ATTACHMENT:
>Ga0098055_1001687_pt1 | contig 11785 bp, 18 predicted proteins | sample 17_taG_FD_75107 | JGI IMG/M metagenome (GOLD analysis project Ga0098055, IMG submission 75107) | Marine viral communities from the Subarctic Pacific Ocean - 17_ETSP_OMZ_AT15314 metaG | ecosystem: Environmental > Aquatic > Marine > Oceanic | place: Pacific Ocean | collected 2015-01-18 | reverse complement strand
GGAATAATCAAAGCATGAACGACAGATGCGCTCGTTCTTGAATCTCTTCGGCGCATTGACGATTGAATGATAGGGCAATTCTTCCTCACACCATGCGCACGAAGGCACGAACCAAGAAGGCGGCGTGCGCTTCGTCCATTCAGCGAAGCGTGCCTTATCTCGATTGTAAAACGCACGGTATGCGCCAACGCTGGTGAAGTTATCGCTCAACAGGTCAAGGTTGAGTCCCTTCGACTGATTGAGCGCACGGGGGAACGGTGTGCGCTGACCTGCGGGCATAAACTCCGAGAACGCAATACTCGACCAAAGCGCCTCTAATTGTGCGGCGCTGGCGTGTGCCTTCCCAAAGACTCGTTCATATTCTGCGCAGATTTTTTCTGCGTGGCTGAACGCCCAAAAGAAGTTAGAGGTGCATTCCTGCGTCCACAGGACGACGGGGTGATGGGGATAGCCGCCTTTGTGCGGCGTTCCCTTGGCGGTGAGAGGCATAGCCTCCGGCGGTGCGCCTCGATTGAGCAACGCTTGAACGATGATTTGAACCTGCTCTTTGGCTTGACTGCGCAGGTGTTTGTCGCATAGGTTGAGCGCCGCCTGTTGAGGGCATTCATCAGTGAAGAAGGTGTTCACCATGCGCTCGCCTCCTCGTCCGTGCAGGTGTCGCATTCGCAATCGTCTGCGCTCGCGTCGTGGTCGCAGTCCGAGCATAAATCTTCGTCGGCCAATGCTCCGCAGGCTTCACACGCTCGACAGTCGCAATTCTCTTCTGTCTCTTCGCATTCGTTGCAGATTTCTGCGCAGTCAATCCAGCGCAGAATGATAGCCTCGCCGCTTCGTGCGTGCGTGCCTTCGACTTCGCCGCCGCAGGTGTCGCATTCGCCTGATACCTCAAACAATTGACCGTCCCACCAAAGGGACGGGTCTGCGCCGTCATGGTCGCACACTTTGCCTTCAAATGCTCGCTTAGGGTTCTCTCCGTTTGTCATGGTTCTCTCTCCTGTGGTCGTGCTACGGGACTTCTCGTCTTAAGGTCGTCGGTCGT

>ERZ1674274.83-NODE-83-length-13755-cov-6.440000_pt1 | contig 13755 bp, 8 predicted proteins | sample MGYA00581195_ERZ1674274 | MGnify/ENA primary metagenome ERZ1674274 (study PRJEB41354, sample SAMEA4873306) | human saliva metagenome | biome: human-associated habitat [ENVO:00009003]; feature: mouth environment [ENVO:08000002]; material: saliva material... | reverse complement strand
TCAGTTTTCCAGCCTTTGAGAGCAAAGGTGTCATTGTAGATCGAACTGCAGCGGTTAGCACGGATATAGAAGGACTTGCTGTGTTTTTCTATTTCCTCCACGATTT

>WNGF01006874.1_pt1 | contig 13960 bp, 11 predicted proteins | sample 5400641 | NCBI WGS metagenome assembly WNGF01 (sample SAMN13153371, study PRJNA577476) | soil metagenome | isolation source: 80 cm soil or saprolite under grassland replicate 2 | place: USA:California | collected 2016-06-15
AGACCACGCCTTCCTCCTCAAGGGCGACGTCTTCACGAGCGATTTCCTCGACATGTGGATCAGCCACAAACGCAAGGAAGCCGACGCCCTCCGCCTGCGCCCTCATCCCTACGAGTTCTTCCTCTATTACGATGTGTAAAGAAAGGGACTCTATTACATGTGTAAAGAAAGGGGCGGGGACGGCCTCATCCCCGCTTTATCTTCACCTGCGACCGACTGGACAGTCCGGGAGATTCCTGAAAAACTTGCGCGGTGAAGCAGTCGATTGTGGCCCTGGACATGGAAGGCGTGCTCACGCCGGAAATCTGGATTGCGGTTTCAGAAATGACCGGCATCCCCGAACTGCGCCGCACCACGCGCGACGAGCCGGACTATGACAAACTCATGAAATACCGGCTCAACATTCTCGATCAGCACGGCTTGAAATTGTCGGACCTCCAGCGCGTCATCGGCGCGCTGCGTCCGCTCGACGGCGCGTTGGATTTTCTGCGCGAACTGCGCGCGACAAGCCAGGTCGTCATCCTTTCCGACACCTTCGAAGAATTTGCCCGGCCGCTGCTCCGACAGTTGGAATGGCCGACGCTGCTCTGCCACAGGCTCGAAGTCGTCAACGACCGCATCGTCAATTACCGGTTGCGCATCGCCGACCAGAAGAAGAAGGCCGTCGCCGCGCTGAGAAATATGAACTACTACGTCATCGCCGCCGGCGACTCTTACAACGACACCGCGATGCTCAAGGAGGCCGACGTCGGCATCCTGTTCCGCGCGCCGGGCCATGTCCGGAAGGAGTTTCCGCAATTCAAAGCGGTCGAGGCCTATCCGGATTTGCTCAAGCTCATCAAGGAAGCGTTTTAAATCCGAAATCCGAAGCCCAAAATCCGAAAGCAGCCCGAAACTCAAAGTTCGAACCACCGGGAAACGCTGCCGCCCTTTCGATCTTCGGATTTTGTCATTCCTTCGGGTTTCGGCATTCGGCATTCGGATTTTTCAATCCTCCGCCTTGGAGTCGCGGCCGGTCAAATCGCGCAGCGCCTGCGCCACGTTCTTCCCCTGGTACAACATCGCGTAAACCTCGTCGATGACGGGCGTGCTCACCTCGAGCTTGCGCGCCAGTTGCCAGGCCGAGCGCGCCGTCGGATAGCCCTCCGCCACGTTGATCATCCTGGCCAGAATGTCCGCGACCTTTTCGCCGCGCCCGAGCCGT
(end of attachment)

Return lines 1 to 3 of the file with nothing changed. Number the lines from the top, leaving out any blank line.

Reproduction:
>Ga0098055_1001687_pt1 | contig 11785 bp, 18 predicted proteins | sample 17_taG_FD_75107 | JGI IMG/M metagenome (GOLD analysis project Ga0098055, IMG submission 75107) | Marine viral communities from the Subarctic Pacific Ocean - 17_ETSP_OMZ_AT15314 metaG | ecosystem: Environmental > Aquatic > Marine > Oceanic | place: Pacific Ocean | collected 2015-01-18 | reverse complement strand
GGAATAATCAAAGCATGAACGACAGATGCGCTCGTTCTTGAATCTCTTCGGCGCATTGACGATTGAATGATAGGGCAATTCTTCCTCACACCATGCGCACGAAGGCACGAACCAAGAAGGCGGCGTGCGCTTCGTCCATTCAGCGAAGCGTGCCTTATCTCGATTGTAAAACGCACGGTATGCGCCAACGCTGGTGAAGTTATCGCTCAACAGGTCAAGGTTGAGTCCCTTCGACTGATTGAGCGCACGGGGGAACGGTGTGCGCTGACCTGCGGGCATAAACTCCGAGAACGCAATACTCGACCAAAGCGCCTCTAATTGTGCGGCGCTGGCGTGTGCCTTCCCAAAGACTCGTTCATATTCTGCGCAGATTTTTTCTGCGTGGCTGAACGCCCAAAAGAAGTTAGAGGTGCATTCCTGCGTCCACAGGACGACGGGGTGATGGGGATAGCCGCCTTTGTGCGGCGTTCCCTTGGCGGTGAGAGGCATAGCCTCCGGCGGTGCGCCTCGATTGAGCAACGCTTGAACGATGATTTGAACCTGCTCTTTGGCTTGACTGCGCAGGTGTTTGTCGCATAGGTTGAGCGCCGCCTGTTGAGGGCATTCATCAGTGAAGAAGGTGTTCACCATGCGCTCGCCTCCTCGTCCGTGCAGGTGTCGCATTCGCAATCGTCTGCGCTCGCGTCGTGGTCGCAGTCCGAGCATAAATCTTCGTCGGCCAATGCTCCGCAGGCTTCACACGCTCGACAGTCGCAATTCTCTTCTGTCTCTTCGCATTCGTTGCAGATTTCTGCGCAGTCAATCCAGCGCAGAATGATAGCCTCGCCGCTTCGTGCGTGCGTGCCTTCGACTTCGCCGCCGCAGGTGTCGCATTCGCCTGATACCTCAAACAATTGACCGTCCCACCAAAGGGACGGGTCTGCGCCGTCATGGTCGCACACTTTGCCTTCAAATGCTCGCTTAGGGTTCTCTCCGTTTGTCATGGTTCTCTCTCCTGTGGTCGTGCTACGGGACTTCTCGTCTTAAGGTCGTCGGTCGT

>ERZ1674274.83-NODE-83-length-13755-cov-6.440000_pt1 | contig 13755 bp, 8 predicted proteins | sample MGYA00581195_ERZ1674274 | MGnify/ENA primary metagenome ERZ1674274 (study PRJEB41354, sample SAMEA4873306) | human saliva metagenome | biome: human-associated habitat [ENVO:00009003]; feature: mouth environment [ENVO:08000002]; material: saliva material... | reverse complement strand